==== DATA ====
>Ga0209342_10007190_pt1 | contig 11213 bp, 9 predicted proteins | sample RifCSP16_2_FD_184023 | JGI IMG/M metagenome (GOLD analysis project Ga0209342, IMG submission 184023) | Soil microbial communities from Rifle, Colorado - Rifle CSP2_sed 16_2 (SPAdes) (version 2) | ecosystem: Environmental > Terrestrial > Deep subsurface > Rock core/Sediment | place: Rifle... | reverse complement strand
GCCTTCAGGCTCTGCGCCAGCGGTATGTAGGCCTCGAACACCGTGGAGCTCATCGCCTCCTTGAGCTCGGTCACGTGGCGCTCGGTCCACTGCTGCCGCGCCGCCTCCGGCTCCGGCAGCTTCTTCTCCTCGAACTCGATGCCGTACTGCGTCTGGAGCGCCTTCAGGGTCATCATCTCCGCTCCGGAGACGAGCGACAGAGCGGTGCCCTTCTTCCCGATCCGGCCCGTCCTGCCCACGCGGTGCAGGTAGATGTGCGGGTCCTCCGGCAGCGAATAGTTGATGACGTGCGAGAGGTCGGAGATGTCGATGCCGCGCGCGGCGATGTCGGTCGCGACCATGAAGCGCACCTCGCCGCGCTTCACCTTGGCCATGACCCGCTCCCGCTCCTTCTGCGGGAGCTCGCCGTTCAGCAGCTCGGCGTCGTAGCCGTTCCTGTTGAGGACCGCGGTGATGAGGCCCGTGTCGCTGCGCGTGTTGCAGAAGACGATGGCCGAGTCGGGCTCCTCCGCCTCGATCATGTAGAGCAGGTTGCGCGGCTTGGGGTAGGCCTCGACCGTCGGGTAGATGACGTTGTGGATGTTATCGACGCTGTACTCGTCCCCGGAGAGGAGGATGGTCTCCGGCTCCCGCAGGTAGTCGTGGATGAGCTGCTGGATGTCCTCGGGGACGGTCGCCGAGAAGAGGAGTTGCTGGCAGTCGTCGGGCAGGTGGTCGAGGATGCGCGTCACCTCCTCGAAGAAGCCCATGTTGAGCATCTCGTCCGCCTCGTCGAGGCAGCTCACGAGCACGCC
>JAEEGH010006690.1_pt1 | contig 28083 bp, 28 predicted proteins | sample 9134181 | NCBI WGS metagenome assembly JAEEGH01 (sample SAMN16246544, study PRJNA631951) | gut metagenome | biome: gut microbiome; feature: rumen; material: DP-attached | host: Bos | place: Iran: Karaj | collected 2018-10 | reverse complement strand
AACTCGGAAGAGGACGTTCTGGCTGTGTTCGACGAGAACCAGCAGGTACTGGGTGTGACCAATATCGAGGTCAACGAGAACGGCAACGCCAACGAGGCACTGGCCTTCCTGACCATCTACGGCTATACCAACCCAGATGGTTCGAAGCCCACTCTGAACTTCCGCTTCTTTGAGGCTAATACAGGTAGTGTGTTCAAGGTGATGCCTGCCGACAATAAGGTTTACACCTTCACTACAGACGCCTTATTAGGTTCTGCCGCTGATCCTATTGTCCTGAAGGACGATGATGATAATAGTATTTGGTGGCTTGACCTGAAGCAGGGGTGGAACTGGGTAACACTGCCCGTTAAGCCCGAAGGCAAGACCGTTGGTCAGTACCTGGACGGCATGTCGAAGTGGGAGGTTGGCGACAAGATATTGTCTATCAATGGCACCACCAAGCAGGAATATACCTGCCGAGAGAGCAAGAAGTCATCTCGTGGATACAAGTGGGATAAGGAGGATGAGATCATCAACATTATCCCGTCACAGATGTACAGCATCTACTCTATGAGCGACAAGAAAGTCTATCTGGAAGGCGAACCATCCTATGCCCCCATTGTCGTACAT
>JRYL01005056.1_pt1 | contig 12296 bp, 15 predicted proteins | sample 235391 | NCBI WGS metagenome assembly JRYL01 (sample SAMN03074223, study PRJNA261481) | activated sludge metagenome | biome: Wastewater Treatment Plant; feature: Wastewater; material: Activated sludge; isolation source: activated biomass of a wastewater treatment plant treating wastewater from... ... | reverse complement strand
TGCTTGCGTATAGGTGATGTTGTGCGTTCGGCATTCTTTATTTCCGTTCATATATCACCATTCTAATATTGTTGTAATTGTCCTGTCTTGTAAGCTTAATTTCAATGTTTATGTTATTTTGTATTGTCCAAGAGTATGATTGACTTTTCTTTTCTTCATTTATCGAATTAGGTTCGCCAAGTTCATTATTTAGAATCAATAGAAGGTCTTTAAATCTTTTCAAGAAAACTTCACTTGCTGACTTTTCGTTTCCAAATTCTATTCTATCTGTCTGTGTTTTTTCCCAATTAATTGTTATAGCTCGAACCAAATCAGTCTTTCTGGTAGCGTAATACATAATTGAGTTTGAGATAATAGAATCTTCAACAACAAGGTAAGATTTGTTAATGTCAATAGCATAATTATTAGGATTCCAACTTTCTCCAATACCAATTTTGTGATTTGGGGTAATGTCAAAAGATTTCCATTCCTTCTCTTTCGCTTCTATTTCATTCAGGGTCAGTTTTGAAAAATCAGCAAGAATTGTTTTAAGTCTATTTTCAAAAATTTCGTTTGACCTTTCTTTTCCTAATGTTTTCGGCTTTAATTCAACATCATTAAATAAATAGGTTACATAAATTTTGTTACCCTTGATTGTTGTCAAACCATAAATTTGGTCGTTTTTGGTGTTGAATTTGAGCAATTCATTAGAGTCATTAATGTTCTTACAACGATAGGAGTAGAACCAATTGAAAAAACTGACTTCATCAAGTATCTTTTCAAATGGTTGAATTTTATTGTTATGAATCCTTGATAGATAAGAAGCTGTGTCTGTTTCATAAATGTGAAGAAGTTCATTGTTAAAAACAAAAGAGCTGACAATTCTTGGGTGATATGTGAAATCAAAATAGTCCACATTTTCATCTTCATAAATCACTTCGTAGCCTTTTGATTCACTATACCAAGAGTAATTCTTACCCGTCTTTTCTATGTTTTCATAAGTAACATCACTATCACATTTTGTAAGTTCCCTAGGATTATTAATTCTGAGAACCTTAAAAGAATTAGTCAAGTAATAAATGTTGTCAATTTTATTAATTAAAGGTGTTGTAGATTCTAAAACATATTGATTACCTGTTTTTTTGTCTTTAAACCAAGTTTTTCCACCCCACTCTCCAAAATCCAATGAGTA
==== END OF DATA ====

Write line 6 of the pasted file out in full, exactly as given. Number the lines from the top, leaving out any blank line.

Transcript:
TGCTTGCGTATAGGTGATGTTGTGCGTTCGGCATTCTTTATTTCCGTTCATATATCACCATTCTAATATTGTTGTAATTGTCCTGTCTTGTAAGCTTAATTTCAATGTTTATGTTATTTTGTATTGTCCAAGAGTATGATTGACTTTTCTTTTCTTCATTTATCGAATTAGGTTCGCCAAGTTCATTATTTAGAATCAATAGAAGGTCTTTAAATCTTTTCAAGAAAACTTCACTTGCTGACTTTTCGTTTCCAAATTCTATTCTATCTGTCTGTGTTTTTTCCCAATTAATTGTTATAGCTCGAACCAAATCAGTCTTTCTGGTAGCGTAATACATAATTGAGTTTGAGATAATAGAATCTTCAACAACAAGGTAAGATTTGTTAATGTCAATAGCATAATTATTAGGATTCCAACTTTCTCCAATACCAATTTTGTGATTTGGGGTAATGTCAAAAGATTTCCATTCCTTCTCTTTCGCTTCTATTTCATTCAGGGTCAGTTTTGAAAAATCAGCAAGAATTGTTTTAAGTCTATTTTCAAAAATTTCGTTTGACCTTTCTTTTCCTAATGTTTTCGGCTTTAATTCAACATCATTAAATAAATAGGTTACATAAATTTTGTTACCCTTGATTGTTGTCAAACCATAAATTTGGTCGTTTTTGGTGTTGAATTTGAGCAATTCATTAGAGTCATTAATGTTCTTACAACGATAGGAGTAGAACCAATTGAAAAAACTGACTTCATCAAGTATCTTTTCAAATGGTTGAATTTTATTGTTATGAATCCTTGATAGATAAGAAGCTGTGTCTGTTTCATAAATGTGAAGAAGTTCATTGTTAAAAACAAAAGAGCTGACAATTCTTGGGTGATATGTGAAATCAAAATAGTCCACATTTTCATCTTCATAAATCACTTCGTAGCCTTTTGATTCACTATACCAAGAGTAATTCTTACCCGTCTTTTCTATGTTTTCATAAGTAACATCACTATCACATTTTGTAAGTTCCCTAGGATTATTAATTCTGAGAACCTTAAAAGAATTAGTCAAGTAATAAATGTTGTCAATTTTATTAATTAAAGGTGTTGTAGATTCTAAAACATATTGATTACCTGTTTTTTTGTCTTTAAACCAAGTTTTTCCACCCCACTCTCCAAAATCCAATGAGTA